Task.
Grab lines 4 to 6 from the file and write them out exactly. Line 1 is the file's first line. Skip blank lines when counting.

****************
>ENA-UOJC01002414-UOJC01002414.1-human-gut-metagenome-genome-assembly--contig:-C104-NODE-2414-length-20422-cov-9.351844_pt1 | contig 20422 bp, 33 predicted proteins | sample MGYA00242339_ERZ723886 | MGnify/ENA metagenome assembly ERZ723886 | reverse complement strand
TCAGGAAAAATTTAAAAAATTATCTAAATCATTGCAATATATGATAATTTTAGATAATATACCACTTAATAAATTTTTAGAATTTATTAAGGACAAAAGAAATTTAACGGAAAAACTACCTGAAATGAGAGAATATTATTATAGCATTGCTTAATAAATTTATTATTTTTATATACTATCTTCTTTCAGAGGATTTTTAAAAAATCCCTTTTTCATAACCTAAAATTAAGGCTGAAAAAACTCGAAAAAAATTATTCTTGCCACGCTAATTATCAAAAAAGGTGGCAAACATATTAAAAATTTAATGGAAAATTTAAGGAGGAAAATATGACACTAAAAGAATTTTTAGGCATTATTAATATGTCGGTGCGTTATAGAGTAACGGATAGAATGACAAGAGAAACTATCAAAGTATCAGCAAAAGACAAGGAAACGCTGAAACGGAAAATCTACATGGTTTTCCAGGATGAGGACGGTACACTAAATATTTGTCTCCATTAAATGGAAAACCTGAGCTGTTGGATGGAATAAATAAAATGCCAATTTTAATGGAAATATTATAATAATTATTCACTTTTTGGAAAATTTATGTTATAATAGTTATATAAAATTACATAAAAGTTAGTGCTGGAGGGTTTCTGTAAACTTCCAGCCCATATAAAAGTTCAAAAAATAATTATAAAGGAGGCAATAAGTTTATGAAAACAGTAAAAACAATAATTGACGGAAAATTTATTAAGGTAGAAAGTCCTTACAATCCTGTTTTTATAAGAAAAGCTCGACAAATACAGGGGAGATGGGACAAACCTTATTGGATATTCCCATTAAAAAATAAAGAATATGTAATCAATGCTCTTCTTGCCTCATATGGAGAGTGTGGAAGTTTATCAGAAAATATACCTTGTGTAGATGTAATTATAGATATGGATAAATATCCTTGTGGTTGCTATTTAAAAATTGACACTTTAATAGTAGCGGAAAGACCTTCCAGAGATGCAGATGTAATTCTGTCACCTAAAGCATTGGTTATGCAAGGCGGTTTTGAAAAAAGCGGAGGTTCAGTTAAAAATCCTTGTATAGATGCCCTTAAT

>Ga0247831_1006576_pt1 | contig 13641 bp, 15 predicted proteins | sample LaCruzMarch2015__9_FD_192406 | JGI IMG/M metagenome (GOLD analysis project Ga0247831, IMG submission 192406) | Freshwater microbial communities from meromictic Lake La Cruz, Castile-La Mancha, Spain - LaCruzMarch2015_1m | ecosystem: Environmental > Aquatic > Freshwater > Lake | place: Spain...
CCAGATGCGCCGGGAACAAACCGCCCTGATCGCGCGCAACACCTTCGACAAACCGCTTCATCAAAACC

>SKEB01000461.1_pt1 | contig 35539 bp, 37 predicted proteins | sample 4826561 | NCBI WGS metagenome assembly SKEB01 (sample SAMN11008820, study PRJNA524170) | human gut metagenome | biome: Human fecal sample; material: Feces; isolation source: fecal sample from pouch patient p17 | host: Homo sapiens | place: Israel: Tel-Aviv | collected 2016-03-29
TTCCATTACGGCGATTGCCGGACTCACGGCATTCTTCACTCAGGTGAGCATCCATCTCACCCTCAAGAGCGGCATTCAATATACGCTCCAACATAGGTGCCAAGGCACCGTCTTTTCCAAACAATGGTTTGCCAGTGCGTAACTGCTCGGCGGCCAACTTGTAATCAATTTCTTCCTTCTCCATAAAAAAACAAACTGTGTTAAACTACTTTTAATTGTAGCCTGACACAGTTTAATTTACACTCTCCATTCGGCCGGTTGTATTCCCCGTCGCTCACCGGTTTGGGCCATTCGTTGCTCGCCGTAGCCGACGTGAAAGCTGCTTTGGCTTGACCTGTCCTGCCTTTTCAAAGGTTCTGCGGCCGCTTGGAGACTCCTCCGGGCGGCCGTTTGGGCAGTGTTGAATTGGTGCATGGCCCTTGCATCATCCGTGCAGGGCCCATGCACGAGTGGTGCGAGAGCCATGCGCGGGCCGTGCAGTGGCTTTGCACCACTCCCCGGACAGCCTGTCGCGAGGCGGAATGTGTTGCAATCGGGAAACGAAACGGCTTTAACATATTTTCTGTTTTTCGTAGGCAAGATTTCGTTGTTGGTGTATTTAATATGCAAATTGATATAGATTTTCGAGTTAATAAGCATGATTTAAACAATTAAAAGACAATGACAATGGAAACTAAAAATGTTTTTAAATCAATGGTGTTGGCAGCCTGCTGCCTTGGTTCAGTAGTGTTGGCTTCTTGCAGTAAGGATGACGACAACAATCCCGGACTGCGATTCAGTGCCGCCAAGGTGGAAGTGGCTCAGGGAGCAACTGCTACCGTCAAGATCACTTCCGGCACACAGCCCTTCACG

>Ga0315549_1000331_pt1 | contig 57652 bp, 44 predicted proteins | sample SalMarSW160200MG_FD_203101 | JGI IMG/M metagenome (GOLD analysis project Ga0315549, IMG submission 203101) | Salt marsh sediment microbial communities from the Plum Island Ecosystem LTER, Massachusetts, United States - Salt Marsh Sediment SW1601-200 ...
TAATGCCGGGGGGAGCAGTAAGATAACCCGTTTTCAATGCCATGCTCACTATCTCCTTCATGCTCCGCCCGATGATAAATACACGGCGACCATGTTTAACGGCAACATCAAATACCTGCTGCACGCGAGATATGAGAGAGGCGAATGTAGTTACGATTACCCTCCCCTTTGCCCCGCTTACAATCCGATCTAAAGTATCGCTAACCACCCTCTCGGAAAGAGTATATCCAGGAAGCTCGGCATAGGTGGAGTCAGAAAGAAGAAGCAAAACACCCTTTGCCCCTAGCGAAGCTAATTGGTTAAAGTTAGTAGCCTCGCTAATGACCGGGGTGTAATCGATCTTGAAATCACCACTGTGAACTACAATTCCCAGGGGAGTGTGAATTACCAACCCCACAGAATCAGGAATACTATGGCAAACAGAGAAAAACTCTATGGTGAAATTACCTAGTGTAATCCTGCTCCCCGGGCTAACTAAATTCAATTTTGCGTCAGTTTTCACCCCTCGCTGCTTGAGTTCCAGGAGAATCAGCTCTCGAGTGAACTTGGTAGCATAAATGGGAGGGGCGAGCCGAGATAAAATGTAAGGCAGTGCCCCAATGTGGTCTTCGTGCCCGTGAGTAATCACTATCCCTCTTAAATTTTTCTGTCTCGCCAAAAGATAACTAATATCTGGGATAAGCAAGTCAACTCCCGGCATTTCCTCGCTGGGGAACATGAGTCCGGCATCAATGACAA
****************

CCAGATGCGCCGGGAACAAACCGCCCTGATCGCGCGCAACACCTTCGACAAACCGCTTCATCAAAACC

>SKEB01000461.1_pt1 | contig 35539 bp, 37 predicted proteins | sample 4826561 | NCBI WGS metagenome assembly SKEB01 (sample SAMN11008820, study PRJNA524170) | human gut metagenome | biome: Human fecal sample; material: Feces; isolation source: fecal sample from pouch patient p17 | host: Homo sapiens | place: Israel: Tel-Aviv | collected 2016-03-29
TTCCATTACGGCGATTGCCGGACTCACGGCATTCTTCACTCAGGTGAGCATCCATCTCACCCTCAAGAGCGGCATTCAATATACGCTCCAACATAGGTGCCAAGGCACCGTCTTTTCCAAACAATGGTTTGCCAGTGCGTAACTGCTCGGCGGCCAACTTGTAATCAATTTCTTCCTTCTCCATAAAAAAACAAACTGTGTTAAACTACTTTTAATTGTAGCCTGACACAGTTTAATTTACACTCTCCATTCGGCCGGTTGTATTCCCCGTCGCTCACCGGTTTGGGCCATTCGTTGCTCGCCGTAGCCGACGTGAAAGCTGCTTTGGCTTGACCTGTCCTGCCTTTTCAAAGGTTCTGCGGCCGCTTGGAGACTCCTCCGGGCGGCCGTTTGGGCAGTGTTGAATTGGTGCATGGCCCTTGCATCATCCGTGCAGGGCCCATGCACGAGTGGTGCGAGAGCCATGCGCGGGCCGTGCAGTGGCTTTGCACCACTCCCCGGACAGCCTGTCGCGAGGCGGAATGTGTTGCAATCGGGAAACGAAACGGCTTTAACATATTTTCTGTTTTTCGTAGGCAAGATTTCGTTGTTGGTGTATTTAATATGCAAATTGATATAGATTTTCGAGTTAATAAGCATGATTTAAACAATTAAAAGACAATGACAATGGAAACTAAAAATGTTTTTAAATCAATGGTGTTGGCAGCCTGCTGCCTTGGTTCAGTAGTGTTGGCTTCTTGCAGTAAGGATGACGACAACAATCCCGGACTGCGATTCAGTGCCGCCAAGGTGGAAGTGGCTCAGGGAGCAACTGCTACCGTCAAGATCACTTCCGGCACACAGCCCTTCACG